On days Second Mile Mission Center is open, a line of hundreds of cars waiting to pick up food weaves along back streets near the facility located on Hwy. 90A in Missouri City, Director of Advancement Sheena Abraham said.
“It is a sight to see,” Abraham said. “[The line] gets really long. We have had to get four police officers to help manage the traffic lines just to keep the traffic organized. ... We have a lot of signs up telling people where to go in the line to make sure everything runs smoothly because people are going through tough times, and we want to make it as clear and easy as possible for them to come get the food they need.”
Since the coronavirus outbreak started, Abraham said the faith-based nonprofit organization and food pantry in Missouri City has seen an increased demand for food.
“Even before the coronavirus crisis, people would come to us on a daily basis because they're working and their wages weren't enough to cover their needs, or they're not working; they're looking for a job,” Abraham said. “We know that's amplified now because of all of the industries that have slowed down, and we're seeing it affect all ranges of income.”
Before the pandemic began, Abraham said the food pantry served approximately 60 families a day and may serve 200 families at produce fairs on Saturdays. Now, any day the organization is open, Abraham said the pantry is serving 500-700 families.
“We're doing a high volume of services, just because of the number of families that are coming,” Abraham said. “So that means we're going through a lot of food.”
Abraham said to serve the community the best it can during this time, Second Mile reduced the number of days it is open for food service each week.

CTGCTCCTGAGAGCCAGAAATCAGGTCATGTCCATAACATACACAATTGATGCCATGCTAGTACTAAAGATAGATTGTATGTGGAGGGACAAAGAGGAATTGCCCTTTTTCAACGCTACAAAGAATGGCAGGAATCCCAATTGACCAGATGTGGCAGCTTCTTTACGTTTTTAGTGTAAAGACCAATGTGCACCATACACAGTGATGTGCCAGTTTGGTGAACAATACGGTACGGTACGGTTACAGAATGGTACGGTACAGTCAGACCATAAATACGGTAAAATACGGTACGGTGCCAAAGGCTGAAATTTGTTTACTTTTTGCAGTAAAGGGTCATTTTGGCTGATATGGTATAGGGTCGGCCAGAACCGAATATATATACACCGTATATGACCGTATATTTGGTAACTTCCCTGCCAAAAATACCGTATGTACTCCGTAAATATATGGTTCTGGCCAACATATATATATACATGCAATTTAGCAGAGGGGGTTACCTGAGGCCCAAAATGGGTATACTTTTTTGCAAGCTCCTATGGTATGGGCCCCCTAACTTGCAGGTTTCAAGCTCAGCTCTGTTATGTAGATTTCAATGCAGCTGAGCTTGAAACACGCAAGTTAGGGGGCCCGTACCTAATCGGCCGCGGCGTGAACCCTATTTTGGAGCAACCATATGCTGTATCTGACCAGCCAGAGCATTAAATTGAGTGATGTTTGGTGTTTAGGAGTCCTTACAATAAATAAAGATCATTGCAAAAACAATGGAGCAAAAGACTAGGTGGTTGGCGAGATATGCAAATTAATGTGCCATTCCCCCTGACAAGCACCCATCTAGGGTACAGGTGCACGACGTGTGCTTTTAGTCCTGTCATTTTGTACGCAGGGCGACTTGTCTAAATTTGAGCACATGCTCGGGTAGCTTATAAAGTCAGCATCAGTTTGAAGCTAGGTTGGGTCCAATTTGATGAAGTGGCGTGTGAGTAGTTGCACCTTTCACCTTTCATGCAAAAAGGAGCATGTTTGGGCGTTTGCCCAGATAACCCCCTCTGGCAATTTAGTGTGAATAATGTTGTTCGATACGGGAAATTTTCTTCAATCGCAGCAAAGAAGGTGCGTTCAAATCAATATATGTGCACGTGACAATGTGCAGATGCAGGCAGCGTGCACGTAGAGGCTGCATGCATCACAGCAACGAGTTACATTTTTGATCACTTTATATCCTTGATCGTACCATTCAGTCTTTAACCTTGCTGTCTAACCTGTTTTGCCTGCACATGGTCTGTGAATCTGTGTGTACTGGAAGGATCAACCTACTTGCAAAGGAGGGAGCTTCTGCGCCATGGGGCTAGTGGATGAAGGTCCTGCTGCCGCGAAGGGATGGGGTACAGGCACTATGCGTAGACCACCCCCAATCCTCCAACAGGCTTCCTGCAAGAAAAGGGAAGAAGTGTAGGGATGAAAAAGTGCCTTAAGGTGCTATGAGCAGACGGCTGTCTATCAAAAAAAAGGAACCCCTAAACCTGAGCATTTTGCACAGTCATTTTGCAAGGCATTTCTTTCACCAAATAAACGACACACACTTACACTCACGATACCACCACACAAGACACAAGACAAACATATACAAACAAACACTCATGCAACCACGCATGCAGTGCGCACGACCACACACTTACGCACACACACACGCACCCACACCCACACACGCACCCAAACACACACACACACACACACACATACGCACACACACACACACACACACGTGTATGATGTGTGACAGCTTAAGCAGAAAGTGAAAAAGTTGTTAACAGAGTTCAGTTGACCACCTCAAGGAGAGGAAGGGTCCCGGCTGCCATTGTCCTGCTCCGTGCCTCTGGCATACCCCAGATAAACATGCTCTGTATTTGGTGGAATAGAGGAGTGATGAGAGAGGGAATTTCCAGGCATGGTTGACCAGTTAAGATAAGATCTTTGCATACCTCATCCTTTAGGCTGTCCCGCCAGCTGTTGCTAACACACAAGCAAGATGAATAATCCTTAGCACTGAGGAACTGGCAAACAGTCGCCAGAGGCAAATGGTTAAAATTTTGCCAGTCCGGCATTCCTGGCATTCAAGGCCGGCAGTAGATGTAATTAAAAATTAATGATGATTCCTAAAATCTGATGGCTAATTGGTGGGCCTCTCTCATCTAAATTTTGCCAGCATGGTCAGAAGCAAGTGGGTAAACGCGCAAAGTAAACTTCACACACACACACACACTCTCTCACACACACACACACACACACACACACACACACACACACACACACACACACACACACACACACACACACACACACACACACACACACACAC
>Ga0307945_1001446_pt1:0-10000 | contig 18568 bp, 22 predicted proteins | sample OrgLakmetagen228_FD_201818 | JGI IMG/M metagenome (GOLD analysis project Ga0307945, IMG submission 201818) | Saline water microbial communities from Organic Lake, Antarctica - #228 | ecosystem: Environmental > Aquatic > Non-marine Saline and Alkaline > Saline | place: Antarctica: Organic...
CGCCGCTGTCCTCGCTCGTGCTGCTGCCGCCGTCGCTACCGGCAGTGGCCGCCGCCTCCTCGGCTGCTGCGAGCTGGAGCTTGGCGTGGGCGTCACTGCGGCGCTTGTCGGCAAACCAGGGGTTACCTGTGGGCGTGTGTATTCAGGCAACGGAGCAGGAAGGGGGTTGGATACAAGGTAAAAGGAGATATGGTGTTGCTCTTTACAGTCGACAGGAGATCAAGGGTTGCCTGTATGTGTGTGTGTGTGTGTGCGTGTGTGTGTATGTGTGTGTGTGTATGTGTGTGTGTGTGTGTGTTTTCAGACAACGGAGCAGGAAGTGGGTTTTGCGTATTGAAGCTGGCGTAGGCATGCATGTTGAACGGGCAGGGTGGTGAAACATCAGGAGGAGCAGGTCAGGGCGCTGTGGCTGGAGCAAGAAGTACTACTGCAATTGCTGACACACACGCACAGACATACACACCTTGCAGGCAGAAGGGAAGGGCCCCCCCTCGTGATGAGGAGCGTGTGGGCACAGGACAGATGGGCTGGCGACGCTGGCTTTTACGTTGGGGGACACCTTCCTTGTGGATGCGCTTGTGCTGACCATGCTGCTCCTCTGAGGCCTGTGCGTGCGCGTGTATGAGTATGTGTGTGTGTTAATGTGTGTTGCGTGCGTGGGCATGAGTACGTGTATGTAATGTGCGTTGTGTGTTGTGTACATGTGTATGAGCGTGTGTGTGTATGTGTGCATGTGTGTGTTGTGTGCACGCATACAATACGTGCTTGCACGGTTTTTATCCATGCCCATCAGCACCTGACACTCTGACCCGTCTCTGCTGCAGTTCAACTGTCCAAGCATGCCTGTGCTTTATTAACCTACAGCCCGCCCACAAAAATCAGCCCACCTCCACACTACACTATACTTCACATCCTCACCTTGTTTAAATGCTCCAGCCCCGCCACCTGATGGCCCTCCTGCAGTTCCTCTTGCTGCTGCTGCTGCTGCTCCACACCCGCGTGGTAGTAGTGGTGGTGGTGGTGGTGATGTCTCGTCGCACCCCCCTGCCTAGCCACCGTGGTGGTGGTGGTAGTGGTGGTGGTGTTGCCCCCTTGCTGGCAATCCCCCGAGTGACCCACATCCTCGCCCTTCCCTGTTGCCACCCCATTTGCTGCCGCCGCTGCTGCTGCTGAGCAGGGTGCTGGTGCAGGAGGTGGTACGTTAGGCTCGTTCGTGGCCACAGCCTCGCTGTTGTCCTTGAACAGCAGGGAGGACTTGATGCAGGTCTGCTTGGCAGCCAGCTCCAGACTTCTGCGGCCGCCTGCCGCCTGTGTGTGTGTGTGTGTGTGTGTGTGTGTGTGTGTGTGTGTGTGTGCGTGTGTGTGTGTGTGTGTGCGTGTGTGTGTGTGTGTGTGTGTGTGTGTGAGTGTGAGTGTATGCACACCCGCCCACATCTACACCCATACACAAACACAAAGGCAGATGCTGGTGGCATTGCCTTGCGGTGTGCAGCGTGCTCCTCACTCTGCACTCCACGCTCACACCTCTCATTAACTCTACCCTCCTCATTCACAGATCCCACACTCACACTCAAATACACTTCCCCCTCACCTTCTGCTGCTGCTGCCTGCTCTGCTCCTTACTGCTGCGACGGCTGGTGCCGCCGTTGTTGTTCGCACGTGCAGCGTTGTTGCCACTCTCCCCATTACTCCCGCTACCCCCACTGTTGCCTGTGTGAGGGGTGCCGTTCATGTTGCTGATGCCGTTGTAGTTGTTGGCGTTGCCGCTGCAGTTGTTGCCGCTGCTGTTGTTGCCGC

“We know this is a marathon and not a sprint,” Abraham said. “So, we've been serving about three days a week. It really depends on the food supply. If we don't have a steady supply of food, we can't serve in this way.”
Second Mile receives a lot of its food supplies through a partnership with the Houston Food Bank. However, Abraham said because the Houston Food Bank is also experiencing higher demand, the supply from there has been reduced.
Because of this, Abraham said Second Mile is calling on community members to host food drives within their neighborhoods.
“So far people are responding, and we are overjoyed,” Abraham said. “We have people coming into our doors who have gone through their neighborhoods, gotten the word out on social media, and they're putting on gloves and masks and going door to door and picking up items that are left out.”
Abraham said donated food items are going straight to Second Mile’s shelves and out into the community.
In addition to an increased need for donations, Abraham said the nonprofit is also in need of volunteers.
“Feeding this many families, it's really a lot of physical labor,” Abraham said. “It's a lot of getting food in the door, putting it in the right place, getting it into bags and getting it out in the community. So it does take a lot of hands.”
Abraham said volunteers are following social distancing guidelines and wearing masks and gloves while serving the community. Additionally, Second Mile’s food pantry is operating as a drive-thru in order to limit person-to-person interaction.
During the coronavirus pandemic, Second Mile is continuing to look for ways to fulfill its mission, Abraham said.
“We want to love our neighbors; we want to meet their physical needs; we want to equip them,” Abraham said. “We're going to see where the need is and how we can best help. That's not gonna stop.”
Second Mile posts which days it is open for food service on its website. The nonprofit said it will be closed April 10 and April 11 for the Easter holiday.